W hen the entrepreneur Frank Dunphy worked with Damien Hirst, between 1995 and 2010, their achievements in the business of art became almost as legendary as the work Hirst produced. There was the Pharmacy auction at Sotheby’s in 2004, when the fixtures and fittings of Hirst’s west London restaurant sold for £11.1 million; and Beautiful Inside My Head Forever, a sale at Sotheby’s that made £111 million in 2008, just as the global financial crisis began.
The pair’s relationship changed Hirst’s life, and impacted the art world much more widely. Meanwhile, Dunphy and his wife, Lorna, quietly amassed a collection, including gifts from artists and works acquired through galleries and auctions.
Talk to the artists whose work Dunphy has collected – many of their pieces feature in Yellow Ball, the sale of the Dunphys’ collection at Sotheby’s on 20 September – and they will speak fondly of him as a great entertainer. The London art scene “didn’t know what had hit it”, says Peter Blake, “because here was this affable Irishman telling jokes, and suddenly all hell broke loose”.
Dunphy’s approach was unusual because, as Blake says, “before he was with Damien, Frank was a financial adviser to people like Coco the Clown”. At the Royal College of Art, Blake wrote in his thesis about the club owner Paul Raymond “putting nude shows into the music hall”, describing a naked performer who was forbidden to move on stage but “would sit on a bicycle and be pushed across it, so she wasn’t moving but the bicycle was,” Blake recalls. “She was called Peaches Page – and Frank was her agent.” Now, when the longtime friends meet, “whoever he comes up with, I know about; all the clowns and the music hall”. The auction includes Blake’s Ms Super • (1987), a depiction of a wrestler from the music-hall era, depicted in gouache, watercolour and collage, with a glittering frame.
Dunphy brought an unorthodox approach to the art world, questioning the traditional gentlemen’s agreement between artists and galleries whereby each received 50% from sales of works. “It wasn’t the law, but it was how things worked,” Blake says. “Frank burst into that, saying: ‘It doesn’t have to be like that.’” Dunphy “subverted the system and played [Hirst’s galleries] like mad against each other”, Michael Craig-Martin says. “It was really quite brilliant. Damien’s intention was always to play the system in favour of the artist. It was when he realised how much money other people were making out of the art that he became interested in doing the same."
The London art scene “didn’t know what had hit it”, says Peter Blake, “because here was this affable Irishman telling jokes, and suddenly all hell broke loose”.
Dunphy arrived at the right time, just as the 1990s contemporary art boom kicked in. “He was a really good energy around the middle years of the Young British Artists: people were starting to make money and he gave good advice,” Rachel Whiteread says. Dunphy helped the artist to acquire the former synagogue in Shoreditch, east London, that became her studio. “He helped with getting that organised, and a bit above and beyond,” Whiteread says. In return, she gave him a sculpture – Untitled (For Frank), 1999 – from her series of casts of bookshelves. It was one of six works belonging to the Dunphys that are being gifted to Pallant House Gallery in Chichester, southern England, this year.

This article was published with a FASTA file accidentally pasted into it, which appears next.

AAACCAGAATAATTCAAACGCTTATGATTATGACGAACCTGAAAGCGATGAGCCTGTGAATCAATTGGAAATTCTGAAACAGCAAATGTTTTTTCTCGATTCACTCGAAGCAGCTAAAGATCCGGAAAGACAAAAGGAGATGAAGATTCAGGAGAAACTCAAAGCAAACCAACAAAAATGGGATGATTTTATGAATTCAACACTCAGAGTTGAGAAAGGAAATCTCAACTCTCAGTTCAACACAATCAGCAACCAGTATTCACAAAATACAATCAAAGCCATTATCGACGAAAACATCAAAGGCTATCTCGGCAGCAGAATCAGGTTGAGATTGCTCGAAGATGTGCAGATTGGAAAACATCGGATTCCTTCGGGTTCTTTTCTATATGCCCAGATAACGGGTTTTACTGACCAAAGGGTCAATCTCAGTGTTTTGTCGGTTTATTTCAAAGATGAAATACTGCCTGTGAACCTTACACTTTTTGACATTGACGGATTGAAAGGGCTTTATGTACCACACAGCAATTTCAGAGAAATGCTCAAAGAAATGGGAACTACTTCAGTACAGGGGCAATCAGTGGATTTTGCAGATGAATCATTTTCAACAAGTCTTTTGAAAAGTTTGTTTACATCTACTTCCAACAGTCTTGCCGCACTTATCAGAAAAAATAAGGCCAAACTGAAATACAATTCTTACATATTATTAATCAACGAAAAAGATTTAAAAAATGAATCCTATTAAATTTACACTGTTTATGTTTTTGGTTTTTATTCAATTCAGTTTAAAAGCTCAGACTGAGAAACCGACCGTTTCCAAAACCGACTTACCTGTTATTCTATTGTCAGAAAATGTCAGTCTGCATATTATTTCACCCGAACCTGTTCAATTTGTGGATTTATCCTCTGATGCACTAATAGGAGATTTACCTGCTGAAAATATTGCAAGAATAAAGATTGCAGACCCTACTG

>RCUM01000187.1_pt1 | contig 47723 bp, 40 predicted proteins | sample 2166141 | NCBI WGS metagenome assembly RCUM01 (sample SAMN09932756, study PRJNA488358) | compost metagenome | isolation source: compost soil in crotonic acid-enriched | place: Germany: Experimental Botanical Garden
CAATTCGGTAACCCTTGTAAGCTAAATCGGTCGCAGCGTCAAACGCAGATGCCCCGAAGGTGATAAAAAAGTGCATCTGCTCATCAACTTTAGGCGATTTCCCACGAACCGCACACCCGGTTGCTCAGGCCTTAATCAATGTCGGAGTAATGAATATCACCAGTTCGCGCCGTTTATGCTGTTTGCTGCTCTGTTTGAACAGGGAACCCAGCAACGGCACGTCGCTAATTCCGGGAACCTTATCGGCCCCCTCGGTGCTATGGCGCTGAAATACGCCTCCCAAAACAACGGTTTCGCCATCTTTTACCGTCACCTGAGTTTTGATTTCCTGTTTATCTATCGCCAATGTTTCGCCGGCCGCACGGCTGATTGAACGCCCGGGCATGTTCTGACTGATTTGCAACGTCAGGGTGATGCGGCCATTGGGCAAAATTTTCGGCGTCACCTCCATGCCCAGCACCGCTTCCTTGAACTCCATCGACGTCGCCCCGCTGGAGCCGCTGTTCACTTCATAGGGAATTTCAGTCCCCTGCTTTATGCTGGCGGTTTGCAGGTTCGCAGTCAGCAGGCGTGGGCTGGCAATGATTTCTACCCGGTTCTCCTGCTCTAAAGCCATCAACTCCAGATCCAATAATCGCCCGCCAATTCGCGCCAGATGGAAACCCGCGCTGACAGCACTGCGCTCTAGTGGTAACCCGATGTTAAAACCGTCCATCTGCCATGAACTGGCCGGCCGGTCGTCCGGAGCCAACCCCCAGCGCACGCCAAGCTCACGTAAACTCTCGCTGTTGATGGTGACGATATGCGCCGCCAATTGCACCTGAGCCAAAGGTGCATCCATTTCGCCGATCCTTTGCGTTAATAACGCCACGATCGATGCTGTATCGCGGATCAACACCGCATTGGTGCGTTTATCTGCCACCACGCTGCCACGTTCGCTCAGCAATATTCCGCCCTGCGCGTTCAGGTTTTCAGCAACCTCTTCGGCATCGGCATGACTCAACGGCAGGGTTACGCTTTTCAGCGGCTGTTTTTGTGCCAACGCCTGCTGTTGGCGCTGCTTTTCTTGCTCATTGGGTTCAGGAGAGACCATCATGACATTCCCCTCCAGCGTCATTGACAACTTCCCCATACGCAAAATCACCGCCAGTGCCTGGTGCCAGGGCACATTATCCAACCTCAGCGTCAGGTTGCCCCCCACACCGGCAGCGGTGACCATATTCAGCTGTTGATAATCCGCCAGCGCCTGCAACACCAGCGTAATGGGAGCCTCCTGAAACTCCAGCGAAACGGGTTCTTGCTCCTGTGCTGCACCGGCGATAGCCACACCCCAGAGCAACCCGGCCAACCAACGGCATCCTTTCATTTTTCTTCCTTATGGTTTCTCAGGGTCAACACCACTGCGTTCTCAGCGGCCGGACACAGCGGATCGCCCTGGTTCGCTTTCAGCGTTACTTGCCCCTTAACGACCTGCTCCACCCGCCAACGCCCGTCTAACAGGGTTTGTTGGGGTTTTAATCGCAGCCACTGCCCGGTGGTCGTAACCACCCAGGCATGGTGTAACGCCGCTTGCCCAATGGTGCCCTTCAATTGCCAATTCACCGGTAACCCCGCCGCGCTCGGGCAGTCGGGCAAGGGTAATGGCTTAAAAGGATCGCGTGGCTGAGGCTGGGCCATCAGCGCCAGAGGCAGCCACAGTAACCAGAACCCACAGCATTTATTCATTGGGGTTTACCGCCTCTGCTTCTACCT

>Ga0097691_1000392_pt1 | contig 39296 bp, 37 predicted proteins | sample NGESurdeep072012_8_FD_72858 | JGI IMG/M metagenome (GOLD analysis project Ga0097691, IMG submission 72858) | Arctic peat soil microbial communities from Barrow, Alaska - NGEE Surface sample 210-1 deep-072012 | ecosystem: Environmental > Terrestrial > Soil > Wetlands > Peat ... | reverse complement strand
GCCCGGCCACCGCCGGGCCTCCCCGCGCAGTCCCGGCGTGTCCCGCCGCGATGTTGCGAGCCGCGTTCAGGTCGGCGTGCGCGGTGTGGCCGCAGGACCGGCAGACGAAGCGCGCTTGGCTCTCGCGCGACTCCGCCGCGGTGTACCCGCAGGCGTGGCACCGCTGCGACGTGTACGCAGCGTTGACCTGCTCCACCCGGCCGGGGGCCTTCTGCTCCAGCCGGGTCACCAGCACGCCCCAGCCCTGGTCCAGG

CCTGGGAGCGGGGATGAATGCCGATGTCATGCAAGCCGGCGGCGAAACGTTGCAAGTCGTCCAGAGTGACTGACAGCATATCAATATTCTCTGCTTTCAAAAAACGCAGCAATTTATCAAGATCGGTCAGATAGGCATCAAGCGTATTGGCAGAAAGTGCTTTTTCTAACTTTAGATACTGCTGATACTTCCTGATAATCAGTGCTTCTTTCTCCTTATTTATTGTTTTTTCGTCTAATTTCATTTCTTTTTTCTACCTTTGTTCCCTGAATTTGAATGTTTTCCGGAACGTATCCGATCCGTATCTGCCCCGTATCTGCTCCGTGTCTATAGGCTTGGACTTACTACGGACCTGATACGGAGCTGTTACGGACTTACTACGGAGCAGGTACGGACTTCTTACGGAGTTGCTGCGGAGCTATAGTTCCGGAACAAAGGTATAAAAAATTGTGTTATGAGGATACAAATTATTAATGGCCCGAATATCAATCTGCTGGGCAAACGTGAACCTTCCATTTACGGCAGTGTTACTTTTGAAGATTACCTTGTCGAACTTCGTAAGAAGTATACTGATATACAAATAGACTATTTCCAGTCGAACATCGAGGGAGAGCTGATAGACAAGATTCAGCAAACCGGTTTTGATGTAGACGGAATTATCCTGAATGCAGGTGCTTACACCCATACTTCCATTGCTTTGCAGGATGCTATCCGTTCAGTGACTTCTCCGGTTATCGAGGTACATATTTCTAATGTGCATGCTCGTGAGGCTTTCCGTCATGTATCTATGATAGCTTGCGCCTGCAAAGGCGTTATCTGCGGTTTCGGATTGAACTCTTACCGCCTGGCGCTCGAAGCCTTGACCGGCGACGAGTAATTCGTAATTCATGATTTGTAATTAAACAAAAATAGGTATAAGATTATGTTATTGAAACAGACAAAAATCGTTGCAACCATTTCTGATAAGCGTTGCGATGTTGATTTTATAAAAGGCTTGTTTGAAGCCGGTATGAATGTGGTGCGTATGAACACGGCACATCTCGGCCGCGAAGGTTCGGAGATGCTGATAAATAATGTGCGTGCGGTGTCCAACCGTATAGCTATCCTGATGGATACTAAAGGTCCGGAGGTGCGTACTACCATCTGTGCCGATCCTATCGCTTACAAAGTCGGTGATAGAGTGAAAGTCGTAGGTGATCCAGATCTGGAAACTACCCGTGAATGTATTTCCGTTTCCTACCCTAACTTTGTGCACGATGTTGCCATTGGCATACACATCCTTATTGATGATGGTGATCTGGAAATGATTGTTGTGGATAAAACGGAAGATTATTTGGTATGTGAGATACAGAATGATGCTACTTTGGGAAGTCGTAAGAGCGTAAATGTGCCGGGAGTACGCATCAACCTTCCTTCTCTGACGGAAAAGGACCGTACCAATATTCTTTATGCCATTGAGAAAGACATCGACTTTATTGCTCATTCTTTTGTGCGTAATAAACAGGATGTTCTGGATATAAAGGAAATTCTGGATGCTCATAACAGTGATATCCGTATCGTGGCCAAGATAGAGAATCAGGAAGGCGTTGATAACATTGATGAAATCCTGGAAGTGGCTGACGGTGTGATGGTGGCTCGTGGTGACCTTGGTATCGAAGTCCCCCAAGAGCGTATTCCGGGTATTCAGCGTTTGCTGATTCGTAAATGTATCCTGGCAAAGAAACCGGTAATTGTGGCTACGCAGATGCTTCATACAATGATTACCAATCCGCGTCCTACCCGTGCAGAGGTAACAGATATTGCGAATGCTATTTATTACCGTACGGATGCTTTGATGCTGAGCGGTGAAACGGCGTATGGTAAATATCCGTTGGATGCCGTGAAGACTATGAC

The auction includes another sculpture by Whiteread: Junk Food, 2007, created for an auction for a Parkinson’s disease charity, in support of Fergus Henderson, the chef behind London’s St John restaurant, who has Parkinson’s. It consists of the casts of a disposable coffee cup, aluminium takeaway containers and a pizza box. “I often do this with things for [charity] auctions; it was tongue-in-cheek,” Whiteread says. “The joke was that nothing could be further from Henderson’s nose-to-tail approach; it was the antithesis of what he did.”
Whiteread did not realise until recently that the Dunphys had acquired the piece. But they have bought often at charity auctions: they acquired Craig-Martin’s Scissors (wallpaper pink), 2004, in the Ferguson sale; and in the Red auction at Sotheby’s in 2008, organised by Hirst with U2’s Bono to raise funds to combat Aids in Africa, Frank paid $418,000 for Peter Blake’s red collage LOVE, 2007, for Lorna.
The couple’s collection also included similarly bold works such as Gavin Turk’s Dump, 2004, a lifelike rubbish bag cast in bronze. The work had been installed in the Dunphys’ dining-room, and Lorna said: “You could see guests looking at it and thinking: ‘You’d think they’d move that!’” Turk’s work in the Yellow Ball auction subverts the idea of the ownership of art: it riffs on Alighiero Boetti’s text tapestries, but spells out Turk’s name. “It’s playing with the idea that this is possibly what all the art is doing,” the artist says. “It’s a shorthand for the collector having collected these signatures.”
Turk says that Dunphy’s taste “was crystallised by looking at what Damien was looking at, and then starting to find his own pleasure in art”. Given that Dunphy’s association with Hirst “cast him into the most sophisticated level of the art world”, it made “enormous sense” for him to become a collector, Craig-Martin says. “He must have been making a lot of money, and where better to put it than into the world about which he had become extremely knowledgeable?”
It is the fruits of that knowledge, and of the personal relationships Dunphy developed, that will be sold in September.
Ben Luke is a regular contributor to Sotheby’s magazine.
Yellow Ball: The Frank and Lorna Dunphy Collection will be on view in London from 14–20 September. Auction: 20 September.
Yellow Ball: The Frank and Lorna Dunphy Collection Online will be on view in London from 14–20 September. Auction: 11–21 September.